CHICAGO -- Chicago's first teacher strike in 25 years came to an end Tuesday after more than a week of discussions and rallies that had parents scrambling to find alternative care for their children.
The Chicago Teachers Union's House of Delegates -- nearly 800 members -- voted to end the strike during a meeting at Operating Engineers Hall, at 2260 Grove Street, on the city's south side.
The vote comes after delegates had a chance to review a contract proposal solidified over the weekend and means roughly 350,000 Chicago Public Schools students will head back to class on Wednesday.
The action, however, does not mean an automatic approval of that contract. Ratification of the contract requires a separate vote from the union's rank and file.
About 30,000 Chicago Public Schools teachers walked off the job on Sept. 10 after more than a year of slow, contentious negotiations over salary, health benefits and job security. The teachers' previous contract expired June 30 and both sides weeks later rejected a report assembled by an independent fact-finder.
Mayor Rahm Emanuel called the work stoppage "unnecessary" and one of "choice."
While leadership on both sides continued the back-and-forth of contract negotiations, thousands of teachers and their supporters for days took to the city streets in a massive show of solidarity.
On Monday, Emanuel and CPS attorneys filed a request for an injunction to force teachers off the picket lines, claiming the outstanding issues, as publicly stated by the CTU -- teacher evaluations and recalls -- weren't legal reasons for a work stoppage.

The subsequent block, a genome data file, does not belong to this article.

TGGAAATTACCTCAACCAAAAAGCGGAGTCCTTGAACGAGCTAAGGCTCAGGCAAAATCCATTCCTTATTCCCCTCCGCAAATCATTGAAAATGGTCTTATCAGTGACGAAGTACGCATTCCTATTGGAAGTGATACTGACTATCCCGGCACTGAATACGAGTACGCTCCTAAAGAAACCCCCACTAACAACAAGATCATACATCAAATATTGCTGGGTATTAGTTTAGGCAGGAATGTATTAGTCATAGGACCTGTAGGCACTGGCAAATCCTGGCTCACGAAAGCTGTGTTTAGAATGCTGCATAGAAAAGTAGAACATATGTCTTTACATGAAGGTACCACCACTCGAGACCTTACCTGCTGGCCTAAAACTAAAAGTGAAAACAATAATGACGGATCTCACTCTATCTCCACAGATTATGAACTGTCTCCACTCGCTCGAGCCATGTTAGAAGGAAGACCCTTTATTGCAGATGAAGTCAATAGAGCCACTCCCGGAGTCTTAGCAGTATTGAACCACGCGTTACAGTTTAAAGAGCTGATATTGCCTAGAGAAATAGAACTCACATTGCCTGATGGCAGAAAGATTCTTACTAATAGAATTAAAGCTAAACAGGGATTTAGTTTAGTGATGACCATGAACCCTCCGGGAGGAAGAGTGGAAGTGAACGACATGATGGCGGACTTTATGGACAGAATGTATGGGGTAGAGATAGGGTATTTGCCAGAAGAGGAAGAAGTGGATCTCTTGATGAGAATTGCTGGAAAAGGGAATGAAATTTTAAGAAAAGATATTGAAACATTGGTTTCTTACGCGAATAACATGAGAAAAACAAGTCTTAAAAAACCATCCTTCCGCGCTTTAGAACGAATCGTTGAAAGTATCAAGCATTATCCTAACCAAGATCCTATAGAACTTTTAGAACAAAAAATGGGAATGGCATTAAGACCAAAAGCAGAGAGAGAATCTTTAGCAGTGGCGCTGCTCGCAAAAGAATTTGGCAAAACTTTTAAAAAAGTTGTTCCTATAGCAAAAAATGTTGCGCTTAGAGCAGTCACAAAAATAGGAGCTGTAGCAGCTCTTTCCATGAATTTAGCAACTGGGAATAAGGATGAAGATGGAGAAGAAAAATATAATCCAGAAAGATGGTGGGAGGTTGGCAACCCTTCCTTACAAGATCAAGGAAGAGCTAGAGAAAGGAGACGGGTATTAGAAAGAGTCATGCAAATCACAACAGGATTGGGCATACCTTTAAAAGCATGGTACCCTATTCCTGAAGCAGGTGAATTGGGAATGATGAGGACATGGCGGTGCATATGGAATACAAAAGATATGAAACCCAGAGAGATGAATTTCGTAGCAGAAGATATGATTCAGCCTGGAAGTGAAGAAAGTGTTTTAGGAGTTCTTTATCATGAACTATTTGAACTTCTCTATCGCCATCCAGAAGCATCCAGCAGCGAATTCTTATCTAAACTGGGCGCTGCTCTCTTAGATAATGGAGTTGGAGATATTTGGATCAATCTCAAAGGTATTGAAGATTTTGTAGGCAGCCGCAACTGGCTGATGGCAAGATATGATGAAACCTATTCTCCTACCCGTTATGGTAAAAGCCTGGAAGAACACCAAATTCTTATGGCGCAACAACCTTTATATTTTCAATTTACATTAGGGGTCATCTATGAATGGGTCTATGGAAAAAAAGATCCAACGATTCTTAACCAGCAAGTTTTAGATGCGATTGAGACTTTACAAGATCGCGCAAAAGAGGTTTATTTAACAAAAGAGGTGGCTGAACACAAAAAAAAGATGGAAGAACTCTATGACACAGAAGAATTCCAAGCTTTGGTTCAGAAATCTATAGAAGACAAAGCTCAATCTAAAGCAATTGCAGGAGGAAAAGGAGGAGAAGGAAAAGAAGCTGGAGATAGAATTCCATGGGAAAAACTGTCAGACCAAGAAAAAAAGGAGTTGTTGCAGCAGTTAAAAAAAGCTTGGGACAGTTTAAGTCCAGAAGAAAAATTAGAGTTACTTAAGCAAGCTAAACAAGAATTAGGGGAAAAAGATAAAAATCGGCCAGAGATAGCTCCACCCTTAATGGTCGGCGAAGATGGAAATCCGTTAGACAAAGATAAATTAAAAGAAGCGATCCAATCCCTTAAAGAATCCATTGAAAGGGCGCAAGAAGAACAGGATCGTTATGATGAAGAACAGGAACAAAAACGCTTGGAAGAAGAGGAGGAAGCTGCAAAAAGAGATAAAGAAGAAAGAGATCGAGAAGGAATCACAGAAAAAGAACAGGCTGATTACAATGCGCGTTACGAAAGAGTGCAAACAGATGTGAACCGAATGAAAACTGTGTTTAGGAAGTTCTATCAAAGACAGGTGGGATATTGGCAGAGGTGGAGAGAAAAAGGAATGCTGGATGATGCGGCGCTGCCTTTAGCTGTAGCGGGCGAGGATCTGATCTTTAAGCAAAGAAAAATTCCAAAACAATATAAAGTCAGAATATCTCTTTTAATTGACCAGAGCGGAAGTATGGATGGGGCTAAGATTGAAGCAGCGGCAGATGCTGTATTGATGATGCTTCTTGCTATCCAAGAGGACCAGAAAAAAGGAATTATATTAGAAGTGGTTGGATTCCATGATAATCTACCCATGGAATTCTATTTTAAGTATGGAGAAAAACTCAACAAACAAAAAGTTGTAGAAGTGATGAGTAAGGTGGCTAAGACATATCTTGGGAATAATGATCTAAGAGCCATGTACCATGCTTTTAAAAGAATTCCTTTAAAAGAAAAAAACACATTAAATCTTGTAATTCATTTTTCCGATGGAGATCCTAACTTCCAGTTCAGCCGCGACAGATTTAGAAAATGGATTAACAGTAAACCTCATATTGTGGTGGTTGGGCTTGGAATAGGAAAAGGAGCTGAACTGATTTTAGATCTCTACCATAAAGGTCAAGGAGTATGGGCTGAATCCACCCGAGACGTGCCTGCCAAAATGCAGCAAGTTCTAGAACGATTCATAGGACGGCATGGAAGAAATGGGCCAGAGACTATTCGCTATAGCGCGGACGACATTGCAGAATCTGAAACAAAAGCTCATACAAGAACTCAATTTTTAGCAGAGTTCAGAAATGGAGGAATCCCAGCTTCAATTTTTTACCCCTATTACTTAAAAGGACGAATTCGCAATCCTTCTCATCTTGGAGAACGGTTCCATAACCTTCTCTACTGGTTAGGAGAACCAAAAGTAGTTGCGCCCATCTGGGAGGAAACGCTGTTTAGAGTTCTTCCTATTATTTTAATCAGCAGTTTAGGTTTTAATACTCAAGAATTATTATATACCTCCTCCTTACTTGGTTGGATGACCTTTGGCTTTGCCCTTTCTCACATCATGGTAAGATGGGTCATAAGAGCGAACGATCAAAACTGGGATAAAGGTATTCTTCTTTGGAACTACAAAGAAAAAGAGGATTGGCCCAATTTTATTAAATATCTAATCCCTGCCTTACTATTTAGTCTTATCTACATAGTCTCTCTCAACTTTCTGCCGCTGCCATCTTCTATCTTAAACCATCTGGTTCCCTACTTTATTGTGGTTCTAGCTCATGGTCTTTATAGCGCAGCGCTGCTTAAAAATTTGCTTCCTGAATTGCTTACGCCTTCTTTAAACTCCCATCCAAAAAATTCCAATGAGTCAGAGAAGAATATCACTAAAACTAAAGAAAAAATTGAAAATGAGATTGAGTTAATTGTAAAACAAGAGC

A provision added to the Illinois Educational Labor Relations Act last year prohibits teachers from strike on issues unrelated to economic matters; those involving pay and benefits.
A Cook County judge declined the mayor's request to hold a same-day hearing on the injunction request. Instead, that hearing would have been held Wednesday. With Tuesday's action by the House of Delegates, that hearing is no longer necessary.
The CTU over the weekend released details of the contract on its website. The proposed contract includes the following:
The CTU wants a three year contract, which guarantees a three percent increase the first year and a two percent increase for both the second and third year. It also includes the option to extend the contract for a fourth year with a three percent raise;
CPS will move away from merit pay;
The board will hire more than 600 additional "special" teachers in art, music, physical education, world languages and other classes;
One half of all CPS hires must be displaced members;
CPS will evaluate teachers based on 70 percent "teacher practice" and 30 percent "student growth." Additionally, the first year of implementation will not harm tenured teachers and there is a right to appeal the evaluations.
Teachers walked off the job for 19 days in October 1987. Prior to that, there had been nine strikes between 1969 and 1987.
This latest strike forced busy parents to find alternative care for their children. Many said they exhausted available vacation time. Others made use of the nearly 150 "Children First" sites that provided students with alternative programming and meals.
As the strike entered its second week, some frustrated parents became more vocal in their demand that both sides end the stalemate. A small group of parents on Monday marched outside CTU headquarters holding signs that read "If you care about the kids, go back to work" and "350,000 CPS Hostages! Let our children learn" and "Don't say you care, show it!"